Dayton police chief’s response to the death of George Floyd
The following was written by Chief Vine in response to the recent incident in Minneapolis which ended in the tragic death of George Floyd.
The “Thin Blue Line” is thinner this week because a few individuals who once wore the badge and took an oath to protect and serve their communities have committed an unforgivable offense that resulted in the tragic and terribly unnecessary loss of life of George Floyd.
For whatever reason, the individuals wearing the uniform of a profession whose fundamental duty is to serve the community, to safeguard lives and property, to protect the innocent against deception, the weak against oppression or intimidation and the peaceful against violence or disorder; and to respect the constitutional rights of all to liberty, equality, and justice did the very opposite and engaged in behavior that can only be described as criminal.
As a police officer, I take great exception to their behavior, their actions, and their indifference. I must stand against it.
The “Thin Blue Line” is not a circle. If an officer commits a crime, other officers do not circle around that person and protect them. The “Thin Blue Line” is a line — straight and unbending.
The Law Enforcement Code of Ethics says, “I will never act officiously or permit personal feelings, prejudices, political beliefs, aspirations, animosities or friendships to influence my decisions. With no compromise for crime and with relentless prosecution of criminals, I will enforce the law courteously and appropriately without fear or favor, malice or ill will, never employing unnecessary force or violence and never accepting gratuities.” The individuals who were on the scene when Mr. Floyd died, obviously forgot this.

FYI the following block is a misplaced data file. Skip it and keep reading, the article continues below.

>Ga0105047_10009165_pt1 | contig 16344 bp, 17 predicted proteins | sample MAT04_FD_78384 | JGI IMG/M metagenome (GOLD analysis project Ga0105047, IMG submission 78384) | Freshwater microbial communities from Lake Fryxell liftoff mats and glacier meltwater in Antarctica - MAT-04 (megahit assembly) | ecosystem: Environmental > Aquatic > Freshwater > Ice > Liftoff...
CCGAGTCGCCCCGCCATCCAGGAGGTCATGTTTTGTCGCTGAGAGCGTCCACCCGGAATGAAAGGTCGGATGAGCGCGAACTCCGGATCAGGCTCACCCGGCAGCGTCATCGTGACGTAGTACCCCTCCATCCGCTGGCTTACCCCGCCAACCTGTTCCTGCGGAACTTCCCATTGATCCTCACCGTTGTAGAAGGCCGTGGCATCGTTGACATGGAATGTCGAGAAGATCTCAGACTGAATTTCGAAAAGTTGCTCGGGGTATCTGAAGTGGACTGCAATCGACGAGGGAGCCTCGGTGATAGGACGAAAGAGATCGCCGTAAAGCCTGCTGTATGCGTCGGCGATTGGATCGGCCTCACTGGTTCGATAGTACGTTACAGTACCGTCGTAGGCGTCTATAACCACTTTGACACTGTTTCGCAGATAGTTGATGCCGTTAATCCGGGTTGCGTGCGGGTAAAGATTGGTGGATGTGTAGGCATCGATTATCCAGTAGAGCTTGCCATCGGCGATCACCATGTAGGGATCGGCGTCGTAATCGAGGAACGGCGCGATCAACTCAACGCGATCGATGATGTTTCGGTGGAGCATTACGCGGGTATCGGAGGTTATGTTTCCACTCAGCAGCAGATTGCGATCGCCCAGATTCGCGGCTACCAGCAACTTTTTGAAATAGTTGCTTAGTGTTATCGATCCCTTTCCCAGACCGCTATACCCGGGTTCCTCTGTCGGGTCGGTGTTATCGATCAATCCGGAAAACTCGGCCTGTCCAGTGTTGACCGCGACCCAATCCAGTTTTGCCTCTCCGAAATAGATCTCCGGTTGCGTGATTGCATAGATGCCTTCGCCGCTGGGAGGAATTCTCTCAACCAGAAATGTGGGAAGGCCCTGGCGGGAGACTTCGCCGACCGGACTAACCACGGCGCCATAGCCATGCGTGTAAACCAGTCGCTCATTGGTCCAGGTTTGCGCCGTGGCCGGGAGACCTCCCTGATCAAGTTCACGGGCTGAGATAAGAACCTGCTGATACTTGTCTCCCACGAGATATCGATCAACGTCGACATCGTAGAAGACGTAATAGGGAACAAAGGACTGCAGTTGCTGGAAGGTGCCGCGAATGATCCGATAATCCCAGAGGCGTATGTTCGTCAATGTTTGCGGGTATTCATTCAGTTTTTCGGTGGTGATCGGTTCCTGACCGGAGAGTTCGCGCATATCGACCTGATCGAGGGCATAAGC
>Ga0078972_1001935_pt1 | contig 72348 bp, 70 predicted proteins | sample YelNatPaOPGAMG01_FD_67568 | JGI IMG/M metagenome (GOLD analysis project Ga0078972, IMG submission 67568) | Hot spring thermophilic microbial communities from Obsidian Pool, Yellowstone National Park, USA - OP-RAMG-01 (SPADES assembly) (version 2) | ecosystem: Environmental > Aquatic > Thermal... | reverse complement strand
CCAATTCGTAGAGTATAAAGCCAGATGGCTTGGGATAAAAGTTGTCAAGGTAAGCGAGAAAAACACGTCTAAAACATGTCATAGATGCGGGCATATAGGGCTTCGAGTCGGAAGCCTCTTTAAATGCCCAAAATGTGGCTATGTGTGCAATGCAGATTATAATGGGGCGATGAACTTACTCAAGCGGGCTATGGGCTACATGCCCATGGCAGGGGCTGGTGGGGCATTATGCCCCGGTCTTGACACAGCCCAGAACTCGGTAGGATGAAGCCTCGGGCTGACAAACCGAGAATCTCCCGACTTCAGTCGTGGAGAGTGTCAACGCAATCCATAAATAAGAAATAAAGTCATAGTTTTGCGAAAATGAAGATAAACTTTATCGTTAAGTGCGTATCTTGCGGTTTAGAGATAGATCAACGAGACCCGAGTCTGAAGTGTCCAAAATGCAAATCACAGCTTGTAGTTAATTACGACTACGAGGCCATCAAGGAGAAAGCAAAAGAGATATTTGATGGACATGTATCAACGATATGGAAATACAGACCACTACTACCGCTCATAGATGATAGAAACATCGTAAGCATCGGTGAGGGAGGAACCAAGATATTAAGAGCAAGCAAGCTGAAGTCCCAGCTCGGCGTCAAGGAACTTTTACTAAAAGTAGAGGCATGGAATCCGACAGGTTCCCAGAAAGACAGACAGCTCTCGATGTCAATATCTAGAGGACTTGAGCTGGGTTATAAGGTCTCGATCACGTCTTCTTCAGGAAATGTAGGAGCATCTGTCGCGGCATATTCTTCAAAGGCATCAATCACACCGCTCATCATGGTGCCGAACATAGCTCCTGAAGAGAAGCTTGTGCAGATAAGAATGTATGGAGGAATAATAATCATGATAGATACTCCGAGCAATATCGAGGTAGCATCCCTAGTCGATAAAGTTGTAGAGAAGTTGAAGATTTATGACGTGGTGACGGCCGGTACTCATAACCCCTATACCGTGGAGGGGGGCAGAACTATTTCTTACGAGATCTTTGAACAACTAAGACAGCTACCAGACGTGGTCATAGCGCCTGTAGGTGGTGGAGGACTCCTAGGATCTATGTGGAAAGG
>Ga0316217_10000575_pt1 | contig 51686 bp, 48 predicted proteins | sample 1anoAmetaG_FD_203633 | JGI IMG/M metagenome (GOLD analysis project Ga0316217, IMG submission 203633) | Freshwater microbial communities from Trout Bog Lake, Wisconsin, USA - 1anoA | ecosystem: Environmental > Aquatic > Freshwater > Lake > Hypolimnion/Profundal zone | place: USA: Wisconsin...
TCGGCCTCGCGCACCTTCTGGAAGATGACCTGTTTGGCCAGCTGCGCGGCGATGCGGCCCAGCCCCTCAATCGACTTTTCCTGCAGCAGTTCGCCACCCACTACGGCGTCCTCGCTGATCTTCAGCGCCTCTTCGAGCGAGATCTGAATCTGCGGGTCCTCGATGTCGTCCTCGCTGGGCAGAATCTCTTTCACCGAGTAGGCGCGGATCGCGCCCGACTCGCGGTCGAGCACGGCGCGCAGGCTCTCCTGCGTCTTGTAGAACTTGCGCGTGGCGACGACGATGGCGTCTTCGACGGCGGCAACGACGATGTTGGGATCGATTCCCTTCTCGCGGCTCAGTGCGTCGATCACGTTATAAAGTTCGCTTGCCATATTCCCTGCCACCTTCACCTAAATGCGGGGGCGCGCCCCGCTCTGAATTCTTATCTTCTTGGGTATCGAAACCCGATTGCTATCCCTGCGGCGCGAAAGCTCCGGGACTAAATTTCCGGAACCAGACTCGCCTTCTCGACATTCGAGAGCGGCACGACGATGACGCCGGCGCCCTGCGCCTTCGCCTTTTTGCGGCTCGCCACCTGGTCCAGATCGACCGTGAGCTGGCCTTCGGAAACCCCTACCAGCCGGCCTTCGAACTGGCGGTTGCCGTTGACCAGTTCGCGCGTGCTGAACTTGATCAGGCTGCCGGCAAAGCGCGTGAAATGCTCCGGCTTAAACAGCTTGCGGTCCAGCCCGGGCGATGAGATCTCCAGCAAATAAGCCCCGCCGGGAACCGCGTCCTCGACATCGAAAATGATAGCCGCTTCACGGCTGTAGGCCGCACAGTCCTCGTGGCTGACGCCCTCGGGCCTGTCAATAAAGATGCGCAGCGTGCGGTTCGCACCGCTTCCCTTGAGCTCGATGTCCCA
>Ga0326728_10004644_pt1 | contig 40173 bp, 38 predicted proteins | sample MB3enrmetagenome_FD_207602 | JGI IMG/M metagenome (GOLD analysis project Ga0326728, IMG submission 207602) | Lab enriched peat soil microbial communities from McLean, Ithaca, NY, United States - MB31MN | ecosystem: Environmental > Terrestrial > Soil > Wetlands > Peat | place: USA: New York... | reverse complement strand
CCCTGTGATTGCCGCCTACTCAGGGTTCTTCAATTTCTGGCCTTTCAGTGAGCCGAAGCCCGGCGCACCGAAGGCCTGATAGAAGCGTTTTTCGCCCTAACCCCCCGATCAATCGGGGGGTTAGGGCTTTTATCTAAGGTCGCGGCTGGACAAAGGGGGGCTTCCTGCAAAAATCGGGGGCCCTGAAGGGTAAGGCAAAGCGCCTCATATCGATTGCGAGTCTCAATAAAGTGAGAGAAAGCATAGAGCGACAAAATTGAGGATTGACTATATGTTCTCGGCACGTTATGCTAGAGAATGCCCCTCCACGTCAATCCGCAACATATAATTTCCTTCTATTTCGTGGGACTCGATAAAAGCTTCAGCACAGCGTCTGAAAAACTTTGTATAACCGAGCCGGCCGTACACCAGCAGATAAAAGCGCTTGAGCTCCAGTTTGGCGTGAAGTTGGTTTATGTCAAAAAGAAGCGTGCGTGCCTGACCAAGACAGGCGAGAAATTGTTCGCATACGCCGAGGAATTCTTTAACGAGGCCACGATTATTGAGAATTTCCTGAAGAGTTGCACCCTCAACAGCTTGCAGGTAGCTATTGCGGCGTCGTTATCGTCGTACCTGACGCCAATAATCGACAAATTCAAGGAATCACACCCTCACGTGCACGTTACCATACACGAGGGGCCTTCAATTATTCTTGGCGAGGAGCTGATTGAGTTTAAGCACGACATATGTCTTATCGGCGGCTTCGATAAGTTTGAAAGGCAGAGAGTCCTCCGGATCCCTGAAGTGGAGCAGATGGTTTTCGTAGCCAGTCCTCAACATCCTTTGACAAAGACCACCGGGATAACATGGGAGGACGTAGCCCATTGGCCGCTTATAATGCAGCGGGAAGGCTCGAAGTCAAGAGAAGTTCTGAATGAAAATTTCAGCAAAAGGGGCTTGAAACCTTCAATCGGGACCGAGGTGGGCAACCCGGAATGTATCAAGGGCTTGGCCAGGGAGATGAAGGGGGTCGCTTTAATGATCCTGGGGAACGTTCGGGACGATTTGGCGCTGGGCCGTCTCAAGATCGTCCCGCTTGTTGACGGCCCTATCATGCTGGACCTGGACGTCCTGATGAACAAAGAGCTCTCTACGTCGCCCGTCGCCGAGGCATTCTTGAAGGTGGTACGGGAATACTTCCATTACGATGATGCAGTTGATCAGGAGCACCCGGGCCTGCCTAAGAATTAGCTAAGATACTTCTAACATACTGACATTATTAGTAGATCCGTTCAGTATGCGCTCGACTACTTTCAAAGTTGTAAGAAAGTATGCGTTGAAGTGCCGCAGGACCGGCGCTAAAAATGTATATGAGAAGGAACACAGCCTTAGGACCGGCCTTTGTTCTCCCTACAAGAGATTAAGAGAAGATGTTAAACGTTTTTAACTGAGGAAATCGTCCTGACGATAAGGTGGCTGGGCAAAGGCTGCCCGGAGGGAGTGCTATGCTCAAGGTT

The Code of Ethics goes on to say, “I recognize the badge of my office as a symbol of public faith, and I accept it as a public trust to be held so long as I am true to the ethics of police service.” They obviously forgot this part as well. They also did not recognize that their conduct would have a significant impact on others in the profession, many who are now dealing with the fallout and having to face dangerous situations stemming from this tragic incident.
The “Thin Blue Line” is not a circle. If an officer commits a crime, other officers do not circle around that person and protect them. The “Thin Blue Line” is a line — straight and unbending. If an officer commits a crime or engages in behavior that is not worthy of the profession, the person is removed from the line and those of us who are left make ourselves a little bigger and a little wider to fill in the gap as best as we can.
I pray for the family of Mr. Floyd. I pray for the City of Minneapolis. I pray for those officers who are still wearing the badge and uniform, who have not forgotten what the Code of Ethics says, who have not forgotten their purpose, and who still have the heart to serve their fellow man and who must deal with the mess these individuals created.
I am proud to serve with men and women of integrity. Men and women who demonstrate the Code of Ethics daily. Men and women who serve their community with a dedication to service. Men and women who recognize the badge of their office as a symbol of public faith and do the best they can to earn that faith and trust daily.
— Chief Robert G. Vine